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China Businesses The Almighty Buck

The End of Cheap Labor In China 422

hackingbear writes "In the past decade, real wages for manufacturing workers in China have grown nearly 12% per year. The hourly cost advantage, while still significant [comparing to the West], is shrinking rapidly. The changing economics of Made in China will benefit both the rich and poor world. Countries like Cambodia, Laos, India and Vietnam are picking up some of the cheapest labor manufacturing left by the Chinese. And there is already evidence of at least the beginning of a shift in manufacturing operations returning to the US. Perhaps we will soon stop picking at 'Made in China' but instead complaining 'Made in Vietnam/Cambodia,' while serving the flood of Chinese tourists stocking up on brand-name merchandises on US tours and Chinese students paying high tuitions to our cash-strapped universities."
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The End of Cheap Labor In China

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  • by paulo.casanova ( 2222146 ) on Sunday June 19, 2011 @08:14PM (#36494308)
    China is not centrally planned? There is no way you can be serious... check NDRC [wikipedia.org]
  • by ameline ( 771895 ) <ian,ameline&gmail,com> on Sunday June 19, 2011 @08:37PM (#36494486) Homepage Journal
    Have you actually been there? (I just got back.) Shanghai is an interesting place, that's for sure. Wages for university educated and skilled people there are rising quickly. (You can't use unskilled farmers as programmers.) At the present rate of growth, they will match North American wages for equivalent work in about 4 to 5 years. Now I'm perfectly prepared to entertain arguments that the present rate of growth is unsustainable, so lay them on me... (And explain how they won't also depress wages here.)
  • Chinese wages are increasing 12% per year, while real wages in the US are decreasing every year. Soon it won't matter whether or not China buys us out, because we won't be able to afford their products anyways.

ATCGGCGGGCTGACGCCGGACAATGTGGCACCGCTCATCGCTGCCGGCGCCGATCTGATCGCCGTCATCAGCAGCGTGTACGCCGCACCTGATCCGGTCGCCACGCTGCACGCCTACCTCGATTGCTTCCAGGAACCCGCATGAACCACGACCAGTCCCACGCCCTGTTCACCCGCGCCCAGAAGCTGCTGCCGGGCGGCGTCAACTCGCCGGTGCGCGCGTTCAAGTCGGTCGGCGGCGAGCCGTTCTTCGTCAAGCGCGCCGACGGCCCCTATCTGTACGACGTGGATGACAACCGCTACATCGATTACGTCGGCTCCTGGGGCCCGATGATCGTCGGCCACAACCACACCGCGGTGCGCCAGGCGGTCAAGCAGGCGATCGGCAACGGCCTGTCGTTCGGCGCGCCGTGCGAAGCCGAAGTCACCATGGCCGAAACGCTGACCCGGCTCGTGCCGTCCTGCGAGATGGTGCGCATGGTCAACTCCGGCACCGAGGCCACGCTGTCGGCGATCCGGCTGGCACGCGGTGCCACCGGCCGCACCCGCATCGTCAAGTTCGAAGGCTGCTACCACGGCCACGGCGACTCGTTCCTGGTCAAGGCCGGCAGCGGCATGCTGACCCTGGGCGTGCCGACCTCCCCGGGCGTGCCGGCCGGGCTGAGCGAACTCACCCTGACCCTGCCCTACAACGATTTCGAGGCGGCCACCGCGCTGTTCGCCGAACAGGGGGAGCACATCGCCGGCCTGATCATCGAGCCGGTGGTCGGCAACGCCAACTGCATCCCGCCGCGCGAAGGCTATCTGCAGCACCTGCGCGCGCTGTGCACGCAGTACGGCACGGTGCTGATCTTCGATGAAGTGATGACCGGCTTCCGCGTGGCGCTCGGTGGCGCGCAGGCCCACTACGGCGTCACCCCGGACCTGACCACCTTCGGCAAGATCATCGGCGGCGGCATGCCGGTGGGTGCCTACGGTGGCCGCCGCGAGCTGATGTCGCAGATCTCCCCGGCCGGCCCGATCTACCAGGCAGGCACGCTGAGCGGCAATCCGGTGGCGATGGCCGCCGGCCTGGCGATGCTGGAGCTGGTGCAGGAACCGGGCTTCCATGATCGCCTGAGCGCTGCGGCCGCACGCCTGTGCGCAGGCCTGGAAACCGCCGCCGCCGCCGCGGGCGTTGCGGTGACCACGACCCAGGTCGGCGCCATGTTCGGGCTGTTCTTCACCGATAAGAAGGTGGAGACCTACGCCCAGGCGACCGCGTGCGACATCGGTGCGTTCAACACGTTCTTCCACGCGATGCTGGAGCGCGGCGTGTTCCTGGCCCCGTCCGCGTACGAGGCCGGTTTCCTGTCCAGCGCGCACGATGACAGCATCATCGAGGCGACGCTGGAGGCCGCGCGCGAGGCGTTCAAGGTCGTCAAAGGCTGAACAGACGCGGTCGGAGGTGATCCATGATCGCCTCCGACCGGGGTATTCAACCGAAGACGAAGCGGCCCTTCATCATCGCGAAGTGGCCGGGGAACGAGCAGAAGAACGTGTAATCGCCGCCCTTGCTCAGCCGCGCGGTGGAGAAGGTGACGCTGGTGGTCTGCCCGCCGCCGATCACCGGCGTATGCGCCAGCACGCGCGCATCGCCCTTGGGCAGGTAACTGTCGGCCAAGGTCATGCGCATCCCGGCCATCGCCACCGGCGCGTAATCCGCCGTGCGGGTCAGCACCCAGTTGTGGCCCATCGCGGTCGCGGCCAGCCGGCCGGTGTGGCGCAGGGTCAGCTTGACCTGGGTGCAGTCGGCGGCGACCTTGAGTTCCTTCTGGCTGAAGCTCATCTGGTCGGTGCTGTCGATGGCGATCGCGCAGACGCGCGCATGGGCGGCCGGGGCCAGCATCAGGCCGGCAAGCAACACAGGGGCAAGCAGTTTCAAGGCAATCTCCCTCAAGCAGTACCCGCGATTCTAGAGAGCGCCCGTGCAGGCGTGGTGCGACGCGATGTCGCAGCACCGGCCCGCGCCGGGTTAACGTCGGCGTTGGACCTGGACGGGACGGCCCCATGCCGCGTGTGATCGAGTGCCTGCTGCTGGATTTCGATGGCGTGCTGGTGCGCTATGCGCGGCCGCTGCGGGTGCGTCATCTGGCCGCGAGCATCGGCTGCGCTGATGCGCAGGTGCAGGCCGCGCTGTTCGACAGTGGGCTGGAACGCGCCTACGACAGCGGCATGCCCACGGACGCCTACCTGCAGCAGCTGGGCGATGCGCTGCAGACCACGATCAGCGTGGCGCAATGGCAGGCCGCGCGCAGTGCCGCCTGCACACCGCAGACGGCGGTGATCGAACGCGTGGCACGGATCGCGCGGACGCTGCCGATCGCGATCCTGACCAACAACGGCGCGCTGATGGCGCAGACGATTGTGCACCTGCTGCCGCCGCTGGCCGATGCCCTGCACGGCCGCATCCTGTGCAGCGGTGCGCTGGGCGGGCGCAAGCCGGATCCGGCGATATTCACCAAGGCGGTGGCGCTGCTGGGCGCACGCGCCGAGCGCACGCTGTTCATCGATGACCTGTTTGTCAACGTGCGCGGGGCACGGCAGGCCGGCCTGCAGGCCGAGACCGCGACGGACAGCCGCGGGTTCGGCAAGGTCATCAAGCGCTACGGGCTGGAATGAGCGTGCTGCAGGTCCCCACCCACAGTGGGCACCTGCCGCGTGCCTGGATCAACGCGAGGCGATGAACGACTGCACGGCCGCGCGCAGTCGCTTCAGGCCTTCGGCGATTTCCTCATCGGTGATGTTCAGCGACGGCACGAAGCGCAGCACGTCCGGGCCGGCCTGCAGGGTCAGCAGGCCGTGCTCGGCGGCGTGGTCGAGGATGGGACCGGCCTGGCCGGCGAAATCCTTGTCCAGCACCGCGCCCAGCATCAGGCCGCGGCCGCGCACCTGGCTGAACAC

• by goodmanj ( 234846 ) on Sunday June 19, 2011 @10:55PM (#36495460)

    You're operating under the critical misconception that a whole billion Chinese have been elevated to high standards. (By the way, there are actually 1.3 billion now).

    No, I don't believe that all 1.3 billion Chinese are shopping for Gucci in a chic Shanghai highrise shopping center right now, and I realize that true wealth is only found among the ruling and business class. And yes, I do know the population of China: one of the reasons I talked about the fate of "1 billion Chinese" rather than 1.3 billion is because several hundred million are still stuck working on the same rice fields their grandfathers farmed.

    But while only a few have become wealthy, the majority have seen huge relative gains, and very few Chinese could be said to have been totally "left behind". If you look at the data [slashdot.org] and research any statistic that applies to the population as a whole rather than the elite -- % of population earning below $2 a day, food calories consumed per person, electricity use per person, infant mortality, access to clean water and improved sanitation, cell phone use -- all of these show huge gains that extend to (almost) all of society, not just the elite.

    The ruling class and the business class are living well, and the other billion are just scraping by.